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In this course, author Dan Ablan walks through the process of understanding the MODO workflow while learning to create 3D models and animations. The course teaches fundamental tasks, such as modeling polygons and applying materials with the Shader Tree, while exploring scene building in depth through advanced lighting, camera, and animation techniques. The course also covers MODO's schematic tools and shows how to render animations for various playback media.
Using procedural textures is just one way to create materials on your models. I have got the FireExtinguisherSurfaced model loaded up, and if we jump over to the Render tab, you're going to see that we've got our surfaces that we've created in the last two videos, a nice rubber hose, we've got some metal, and we've got our occlusion shader on the material surface itself, just to create a little organic look to it. But what if you want to put a label on there? Well, there are two ways to do that, and we're going to do it with a solid image map, and then we're going to do it with a transparent image map. And I am going to show you both of those.
So first of all, what we're going to do is come over to the Shader Tree. I am going to open this up, I am going to open up the render, and I am going to open up the Base Material group. I am going to delete the base material here and then the Fire Extinguisher Base, I am going to open that up, and here you can see we have our Worn Edges preset that we had loaded. We could turn that off, and the reason I am going to turn that off is it's a lot to calculate for the computer. So we're just going to save a little bit memory and a little bit of redrawing time by turning that off. I am going to rotate around, and I am going to take a look closely.
This is my Z axis back here. I am looking down on the Z. I can also use my work plane icon reference right here as well. So that's the area we want to map. We want to map down the Z. So how do we do that? How do we put an image mp? Select the base material for this object and from the Add layer, click and choose Image Map. Then we're going to choose Load Image and then from your exercise files, Chapter 05, there's an images folder. Let's choose the firelabel. Click Open and right away you can see it just kind of plops it right on there, and it puts it above the worn edges and everything else, because again, modo's Shader Tree works up.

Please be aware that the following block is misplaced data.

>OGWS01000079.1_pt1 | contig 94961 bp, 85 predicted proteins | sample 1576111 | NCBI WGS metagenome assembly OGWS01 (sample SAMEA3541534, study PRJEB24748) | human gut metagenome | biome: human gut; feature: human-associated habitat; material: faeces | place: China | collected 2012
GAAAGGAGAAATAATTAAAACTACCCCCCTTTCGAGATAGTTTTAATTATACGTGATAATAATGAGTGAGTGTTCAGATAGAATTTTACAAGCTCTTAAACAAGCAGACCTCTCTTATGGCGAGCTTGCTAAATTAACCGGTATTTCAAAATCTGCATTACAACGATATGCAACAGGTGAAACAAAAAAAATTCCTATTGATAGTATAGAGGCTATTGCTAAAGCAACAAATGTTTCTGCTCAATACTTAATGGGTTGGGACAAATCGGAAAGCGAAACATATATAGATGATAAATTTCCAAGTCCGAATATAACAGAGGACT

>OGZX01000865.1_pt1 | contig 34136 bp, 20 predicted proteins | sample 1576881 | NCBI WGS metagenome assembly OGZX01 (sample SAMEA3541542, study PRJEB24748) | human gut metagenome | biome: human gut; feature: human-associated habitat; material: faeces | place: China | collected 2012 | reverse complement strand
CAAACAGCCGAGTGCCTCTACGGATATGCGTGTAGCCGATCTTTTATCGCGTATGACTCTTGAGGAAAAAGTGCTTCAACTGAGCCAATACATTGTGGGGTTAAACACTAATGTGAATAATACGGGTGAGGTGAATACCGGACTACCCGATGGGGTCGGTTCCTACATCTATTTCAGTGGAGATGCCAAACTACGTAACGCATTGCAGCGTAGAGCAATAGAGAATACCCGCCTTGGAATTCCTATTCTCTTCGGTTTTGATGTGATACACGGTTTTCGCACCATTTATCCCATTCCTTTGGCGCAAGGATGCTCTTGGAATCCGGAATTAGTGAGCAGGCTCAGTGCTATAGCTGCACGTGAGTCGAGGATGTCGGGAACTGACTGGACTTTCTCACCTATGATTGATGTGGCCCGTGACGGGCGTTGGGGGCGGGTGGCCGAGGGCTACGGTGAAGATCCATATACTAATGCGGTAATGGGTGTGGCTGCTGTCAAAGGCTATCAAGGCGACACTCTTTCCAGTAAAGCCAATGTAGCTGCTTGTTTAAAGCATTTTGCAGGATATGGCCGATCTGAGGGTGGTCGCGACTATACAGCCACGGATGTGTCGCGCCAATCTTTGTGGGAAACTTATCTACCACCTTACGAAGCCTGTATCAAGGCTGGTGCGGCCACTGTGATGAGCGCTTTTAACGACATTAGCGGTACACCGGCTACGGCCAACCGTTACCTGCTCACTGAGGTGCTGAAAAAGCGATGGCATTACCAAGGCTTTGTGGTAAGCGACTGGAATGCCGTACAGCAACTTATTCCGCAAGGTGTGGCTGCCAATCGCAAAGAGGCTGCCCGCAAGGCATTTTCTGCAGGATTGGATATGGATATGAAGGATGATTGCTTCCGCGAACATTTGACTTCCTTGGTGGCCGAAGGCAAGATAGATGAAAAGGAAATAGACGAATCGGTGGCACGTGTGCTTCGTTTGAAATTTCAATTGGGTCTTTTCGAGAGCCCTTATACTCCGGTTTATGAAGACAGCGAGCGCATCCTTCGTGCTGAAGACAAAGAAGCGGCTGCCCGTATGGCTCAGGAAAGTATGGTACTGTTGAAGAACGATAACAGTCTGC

Everything you do kind of feeds up into the render. We can certainly move it around if we need, but the layer importance does play role in your model. When we come to the Items List, unless you're doing any kind of parenting or grouping, this organization here doesn't quite matter. In the Shader Tree, it's very important what layer is which, especially inside a material group. So I am going to go to the Texture Locator tab with that label selected, and again, remember that when you select something up here, the properties for it appear below, so we'll select the Fire label and then the Texture Locator.
What does that mean? Well, that is where the text is located on the model. And to make things easier to see, we're going to jump over to the model tab itself. You can definitely do shading in this view. That makes it really easy to get a good feel for where everything is placed, but you'll notice that it's just kind of wrapping it all around the top there. Well, not quite what we want. So we're going to come down and we're going to close the Transform and look just at projection. Projection means how the image is projected or thrown or put onto a surface. Projection Type is not UV; it's just going to be Planar, just flat. And it's down the Z just like we wanted, just like that.